Wigger agrees to sell Buffalo Valley
Kurt Wigger flipped through the delicate pages of a dusty-green journal Thursday at his Buffalo Valley Restaurant. He had tears in his eyes.Autographs scatter the pages. There’s one from Clint Eastwood and another from Rock Hudson. Dodgers left-handed pitcher Sandy Koufax is there, too. Priceless memories of his 46 years in the Roaring Fork Valley. His restaurant soon to join the pages of his journal.A memory of his lifetime in the valley.Wigger has owned the restaurant, just south of Glenwood Springs on Highway 82, since 1986 when he paid $400,000 for the establishment. The 67-year-old said he recently signed a contract with Terry Claassen and TCC Properties LLC, to sell the restaurant for $3 million. A closing date has been set for January 1, 2008.But it will be a busy couple of months.Wigger said that he wanted to finish the year out with his customers.”I have so many holiday parties booked already that I couldn’t leave just yet,” he said.Claassen confirmed that the property was under contract but said that it wasn’t a “done deal.””It’s a great location and a great business,” Claassen said. “(Wigger) built it up over 20 years and it will be a nice redevelopment.”
But Claassen said he plans on keeping the establishment a restaurant for the time being.TCC Properties LLC is also the developer behind the large Roaring Fork Lodge project near the Sunlight Bridge.Claassen said there’s no connection between the sale of the restaurant and the development.That’s Wigger’s hope anyway.Wigger moved to Aspen from Switzerland when a small downtown house still cost around $50,000. He knew John Denver before he changed his name.”He used to come and play at the Red Onion when I worked there,” Wigger said as he pointed at a scribble in his book.
Then the tears came again and his eyes turned red.”It’s not easy,” Wigger said. “This valley has given me so much and gave me the opportunity to make a good living here.”But the offer just came at the right time, according to Wigger.”It’s so hard to sell a restaurant, when you get a good offer you take it,” he said. “I could have waited for three years and see what offer I got then, but who knows if I have three more years. Do you want to work until you’re dead?”Now he and his wife, Elsbeth, are anxious to put the long work days behind them and are very excited for what the future holds.”We are going to start living,” Elsbeth said. “It’s going to be very good, you bet.”The two have plans for Hawaii in January. They’ll take some time to let retirement sink in then figure out what road to take.”I haven’t figured it all out yet,” Elsbeth said. “We will travel and take it easy for a bit. I didn’t grow up in the restaurant business like Kurt, this was all new to me, and I’ve had enough. I’m ready to relax.”Wigger also owned the Sopris Restaurant a few miles down the highway for 33 years before he sold it to Sopris Properties LLC in January of 2006. He’s known nothing but the kitchen since he first came to the valley. But he’s very happy with the way life’s turned out, and with the friends he’s made.”I want to say thanks to everybody that’s ever had a connection with me through the years and thank the valley for the opportunity that it’s given me.”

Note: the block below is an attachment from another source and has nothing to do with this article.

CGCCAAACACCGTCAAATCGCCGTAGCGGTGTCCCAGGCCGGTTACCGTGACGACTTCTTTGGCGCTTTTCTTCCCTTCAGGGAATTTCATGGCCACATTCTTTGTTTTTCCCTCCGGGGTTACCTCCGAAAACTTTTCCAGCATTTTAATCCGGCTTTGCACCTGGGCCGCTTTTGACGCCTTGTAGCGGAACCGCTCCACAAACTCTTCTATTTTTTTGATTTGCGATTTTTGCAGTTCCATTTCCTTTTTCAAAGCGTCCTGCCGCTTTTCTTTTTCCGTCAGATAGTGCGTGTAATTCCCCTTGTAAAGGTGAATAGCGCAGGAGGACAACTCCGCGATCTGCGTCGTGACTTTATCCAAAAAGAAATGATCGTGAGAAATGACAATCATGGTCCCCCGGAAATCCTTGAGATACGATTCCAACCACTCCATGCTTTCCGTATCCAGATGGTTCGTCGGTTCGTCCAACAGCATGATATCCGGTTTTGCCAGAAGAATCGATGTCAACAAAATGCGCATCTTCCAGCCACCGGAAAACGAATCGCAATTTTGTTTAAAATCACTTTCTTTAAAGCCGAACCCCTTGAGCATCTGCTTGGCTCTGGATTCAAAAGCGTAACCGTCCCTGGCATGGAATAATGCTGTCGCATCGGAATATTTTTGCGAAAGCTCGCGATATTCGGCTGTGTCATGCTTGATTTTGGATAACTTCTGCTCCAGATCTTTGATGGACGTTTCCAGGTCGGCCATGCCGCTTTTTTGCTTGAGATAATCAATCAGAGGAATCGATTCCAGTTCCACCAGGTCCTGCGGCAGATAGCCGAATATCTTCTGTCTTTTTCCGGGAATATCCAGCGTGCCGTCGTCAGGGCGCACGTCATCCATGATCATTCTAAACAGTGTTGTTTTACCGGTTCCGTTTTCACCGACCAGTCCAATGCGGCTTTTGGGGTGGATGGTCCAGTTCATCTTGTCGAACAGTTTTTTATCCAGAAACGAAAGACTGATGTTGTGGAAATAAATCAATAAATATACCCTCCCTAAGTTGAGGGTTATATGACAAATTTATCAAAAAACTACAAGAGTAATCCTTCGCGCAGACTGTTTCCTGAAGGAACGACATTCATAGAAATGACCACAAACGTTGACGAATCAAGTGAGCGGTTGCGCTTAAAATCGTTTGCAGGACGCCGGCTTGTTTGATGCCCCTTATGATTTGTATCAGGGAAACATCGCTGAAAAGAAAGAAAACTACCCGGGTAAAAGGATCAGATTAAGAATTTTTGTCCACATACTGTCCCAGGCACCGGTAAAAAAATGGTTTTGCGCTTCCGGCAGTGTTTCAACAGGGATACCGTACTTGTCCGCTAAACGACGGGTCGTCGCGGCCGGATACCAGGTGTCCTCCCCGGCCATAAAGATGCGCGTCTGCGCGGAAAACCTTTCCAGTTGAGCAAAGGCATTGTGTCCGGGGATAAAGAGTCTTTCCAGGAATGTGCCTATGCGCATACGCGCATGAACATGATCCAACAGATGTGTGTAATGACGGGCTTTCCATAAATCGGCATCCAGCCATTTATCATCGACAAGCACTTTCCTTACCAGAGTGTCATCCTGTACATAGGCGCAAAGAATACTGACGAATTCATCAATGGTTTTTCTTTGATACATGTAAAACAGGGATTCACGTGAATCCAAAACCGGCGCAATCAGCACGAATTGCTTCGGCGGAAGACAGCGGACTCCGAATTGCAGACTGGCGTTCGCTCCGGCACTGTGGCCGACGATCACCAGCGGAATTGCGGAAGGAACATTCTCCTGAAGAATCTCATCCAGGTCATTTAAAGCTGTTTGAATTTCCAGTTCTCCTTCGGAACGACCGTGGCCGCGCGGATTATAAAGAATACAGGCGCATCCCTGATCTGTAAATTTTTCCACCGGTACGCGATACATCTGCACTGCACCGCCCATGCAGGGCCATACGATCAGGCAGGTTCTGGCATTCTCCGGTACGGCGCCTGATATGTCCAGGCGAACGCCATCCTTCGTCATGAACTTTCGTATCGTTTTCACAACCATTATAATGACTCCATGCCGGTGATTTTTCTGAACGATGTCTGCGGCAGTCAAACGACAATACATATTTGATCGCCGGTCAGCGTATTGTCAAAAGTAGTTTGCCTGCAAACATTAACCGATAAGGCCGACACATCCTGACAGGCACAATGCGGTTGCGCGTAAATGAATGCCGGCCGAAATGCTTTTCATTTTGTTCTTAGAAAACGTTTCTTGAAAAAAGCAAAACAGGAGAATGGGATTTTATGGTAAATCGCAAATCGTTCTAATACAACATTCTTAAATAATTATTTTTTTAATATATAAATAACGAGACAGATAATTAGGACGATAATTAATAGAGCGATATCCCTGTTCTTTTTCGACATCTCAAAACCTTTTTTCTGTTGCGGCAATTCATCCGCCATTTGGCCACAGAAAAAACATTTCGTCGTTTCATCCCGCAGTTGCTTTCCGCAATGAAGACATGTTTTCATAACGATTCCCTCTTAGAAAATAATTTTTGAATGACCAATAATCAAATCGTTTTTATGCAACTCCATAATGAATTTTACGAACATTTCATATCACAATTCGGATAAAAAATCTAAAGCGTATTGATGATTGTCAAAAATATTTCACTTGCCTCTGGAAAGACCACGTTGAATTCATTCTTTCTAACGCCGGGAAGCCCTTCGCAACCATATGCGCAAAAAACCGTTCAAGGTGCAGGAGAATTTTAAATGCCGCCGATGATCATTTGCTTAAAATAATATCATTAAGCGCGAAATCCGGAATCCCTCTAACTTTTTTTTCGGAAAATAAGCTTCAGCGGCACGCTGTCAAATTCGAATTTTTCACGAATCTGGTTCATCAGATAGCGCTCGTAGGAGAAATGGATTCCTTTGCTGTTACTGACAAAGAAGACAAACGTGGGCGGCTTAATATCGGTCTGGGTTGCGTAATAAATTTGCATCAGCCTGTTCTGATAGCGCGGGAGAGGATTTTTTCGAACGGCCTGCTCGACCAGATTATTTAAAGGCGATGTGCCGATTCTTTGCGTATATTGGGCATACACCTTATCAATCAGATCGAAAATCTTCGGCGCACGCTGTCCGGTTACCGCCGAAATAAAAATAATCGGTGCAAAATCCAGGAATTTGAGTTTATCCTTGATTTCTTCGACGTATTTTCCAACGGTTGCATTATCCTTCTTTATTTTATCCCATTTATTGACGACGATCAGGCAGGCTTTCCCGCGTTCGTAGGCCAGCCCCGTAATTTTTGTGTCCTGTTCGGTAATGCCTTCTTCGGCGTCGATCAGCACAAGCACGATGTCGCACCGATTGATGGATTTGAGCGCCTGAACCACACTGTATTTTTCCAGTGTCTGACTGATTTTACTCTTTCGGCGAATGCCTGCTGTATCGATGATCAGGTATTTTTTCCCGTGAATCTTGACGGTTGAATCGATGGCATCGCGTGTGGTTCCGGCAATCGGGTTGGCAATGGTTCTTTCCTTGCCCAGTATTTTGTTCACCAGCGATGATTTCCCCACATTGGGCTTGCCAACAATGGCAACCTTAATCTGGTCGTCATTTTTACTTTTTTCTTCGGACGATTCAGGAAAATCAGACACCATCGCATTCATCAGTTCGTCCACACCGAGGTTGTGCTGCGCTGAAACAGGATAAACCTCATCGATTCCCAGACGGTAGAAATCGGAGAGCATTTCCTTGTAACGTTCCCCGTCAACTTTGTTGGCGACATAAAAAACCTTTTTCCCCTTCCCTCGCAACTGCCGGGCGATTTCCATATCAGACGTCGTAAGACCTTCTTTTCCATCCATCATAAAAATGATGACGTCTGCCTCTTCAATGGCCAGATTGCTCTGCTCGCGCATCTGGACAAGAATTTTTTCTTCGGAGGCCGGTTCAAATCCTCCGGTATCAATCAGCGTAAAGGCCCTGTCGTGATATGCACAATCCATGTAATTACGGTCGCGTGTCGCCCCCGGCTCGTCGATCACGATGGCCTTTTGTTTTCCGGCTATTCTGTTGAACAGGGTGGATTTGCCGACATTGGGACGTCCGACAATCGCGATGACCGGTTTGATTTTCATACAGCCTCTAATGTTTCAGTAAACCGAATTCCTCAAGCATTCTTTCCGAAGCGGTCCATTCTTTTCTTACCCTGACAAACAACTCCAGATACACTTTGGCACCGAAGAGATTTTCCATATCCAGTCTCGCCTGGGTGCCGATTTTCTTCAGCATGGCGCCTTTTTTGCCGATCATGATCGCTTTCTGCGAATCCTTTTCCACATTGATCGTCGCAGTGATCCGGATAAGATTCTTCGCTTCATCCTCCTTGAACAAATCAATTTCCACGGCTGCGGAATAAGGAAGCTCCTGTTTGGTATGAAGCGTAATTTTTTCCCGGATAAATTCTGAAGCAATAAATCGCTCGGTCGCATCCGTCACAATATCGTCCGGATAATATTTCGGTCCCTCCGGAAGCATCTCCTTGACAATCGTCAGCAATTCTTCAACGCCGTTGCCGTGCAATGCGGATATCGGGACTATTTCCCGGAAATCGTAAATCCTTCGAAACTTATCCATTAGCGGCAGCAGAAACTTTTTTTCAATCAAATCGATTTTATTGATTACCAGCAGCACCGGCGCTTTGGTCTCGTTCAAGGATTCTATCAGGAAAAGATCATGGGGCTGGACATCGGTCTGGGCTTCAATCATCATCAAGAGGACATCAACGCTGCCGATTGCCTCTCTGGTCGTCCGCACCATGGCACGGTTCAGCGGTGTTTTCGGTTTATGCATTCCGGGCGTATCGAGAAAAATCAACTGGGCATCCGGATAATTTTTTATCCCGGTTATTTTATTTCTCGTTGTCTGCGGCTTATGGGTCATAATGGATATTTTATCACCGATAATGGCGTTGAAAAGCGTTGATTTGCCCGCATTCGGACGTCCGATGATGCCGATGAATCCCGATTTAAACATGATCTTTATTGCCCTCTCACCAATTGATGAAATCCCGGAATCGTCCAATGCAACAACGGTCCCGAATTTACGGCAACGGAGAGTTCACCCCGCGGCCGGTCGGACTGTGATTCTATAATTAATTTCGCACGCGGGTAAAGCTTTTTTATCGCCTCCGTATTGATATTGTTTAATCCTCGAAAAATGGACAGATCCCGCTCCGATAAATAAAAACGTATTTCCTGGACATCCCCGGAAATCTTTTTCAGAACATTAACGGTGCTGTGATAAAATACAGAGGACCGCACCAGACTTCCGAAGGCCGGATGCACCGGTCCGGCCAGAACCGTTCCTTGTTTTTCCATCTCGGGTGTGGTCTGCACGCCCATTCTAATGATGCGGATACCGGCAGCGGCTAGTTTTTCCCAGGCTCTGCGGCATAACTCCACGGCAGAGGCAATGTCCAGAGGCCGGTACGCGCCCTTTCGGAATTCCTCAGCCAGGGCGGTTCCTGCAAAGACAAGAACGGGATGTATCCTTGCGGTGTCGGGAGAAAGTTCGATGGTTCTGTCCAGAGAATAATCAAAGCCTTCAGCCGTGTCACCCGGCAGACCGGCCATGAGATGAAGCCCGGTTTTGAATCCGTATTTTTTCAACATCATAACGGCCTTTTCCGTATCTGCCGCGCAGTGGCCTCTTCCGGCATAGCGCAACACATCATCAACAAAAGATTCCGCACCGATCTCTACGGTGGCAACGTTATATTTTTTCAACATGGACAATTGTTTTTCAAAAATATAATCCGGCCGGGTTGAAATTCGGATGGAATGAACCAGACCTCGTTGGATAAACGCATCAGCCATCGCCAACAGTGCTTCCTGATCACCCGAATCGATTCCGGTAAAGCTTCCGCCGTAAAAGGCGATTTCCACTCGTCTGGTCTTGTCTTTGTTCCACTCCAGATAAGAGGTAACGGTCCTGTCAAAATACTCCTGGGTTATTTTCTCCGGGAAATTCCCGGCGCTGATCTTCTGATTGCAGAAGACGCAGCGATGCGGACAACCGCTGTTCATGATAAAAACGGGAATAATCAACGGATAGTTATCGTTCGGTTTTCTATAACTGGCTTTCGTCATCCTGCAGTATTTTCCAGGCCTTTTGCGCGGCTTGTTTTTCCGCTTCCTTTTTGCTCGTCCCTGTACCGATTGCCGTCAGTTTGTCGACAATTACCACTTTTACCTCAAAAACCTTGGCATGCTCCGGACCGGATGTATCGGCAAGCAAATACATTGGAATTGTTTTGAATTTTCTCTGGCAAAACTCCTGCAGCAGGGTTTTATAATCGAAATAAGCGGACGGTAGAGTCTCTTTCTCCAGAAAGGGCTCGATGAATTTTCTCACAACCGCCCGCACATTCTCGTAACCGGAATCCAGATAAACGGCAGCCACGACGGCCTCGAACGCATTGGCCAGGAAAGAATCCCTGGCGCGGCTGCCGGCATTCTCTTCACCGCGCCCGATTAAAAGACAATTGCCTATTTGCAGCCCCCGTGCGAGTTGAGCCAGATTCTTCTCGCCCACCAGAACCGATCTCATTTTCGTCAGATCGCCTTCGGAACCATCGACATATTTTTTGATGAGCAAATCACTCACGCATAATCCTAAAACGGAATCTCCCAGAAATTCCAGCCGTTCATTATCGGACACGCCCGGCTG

Thursday, Kurt was still cooking in the kitchen, wearing his white chef’s coat. All his years in business, he never left the kitchen because that’s where he belonged, he said.Cooking is his connection to the community.”If you don’t have the locals, you don’t have anything,” he said. “That’s why I made it all these years. The tourists come and go, but the people in the valley really liked this place.”That’s what he’ll miss the most. But he knew this day would come, because it always does.”Like they say,” Kurt said. “Everything has to come to an end.”Contact John Gardner: email@example.comPost Independent, Glenwood Springs, Colorado CO
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Recently the challenges have mounted against making another bridge connecting south Glenwood Springs to the Colorado Highway 82 corridor.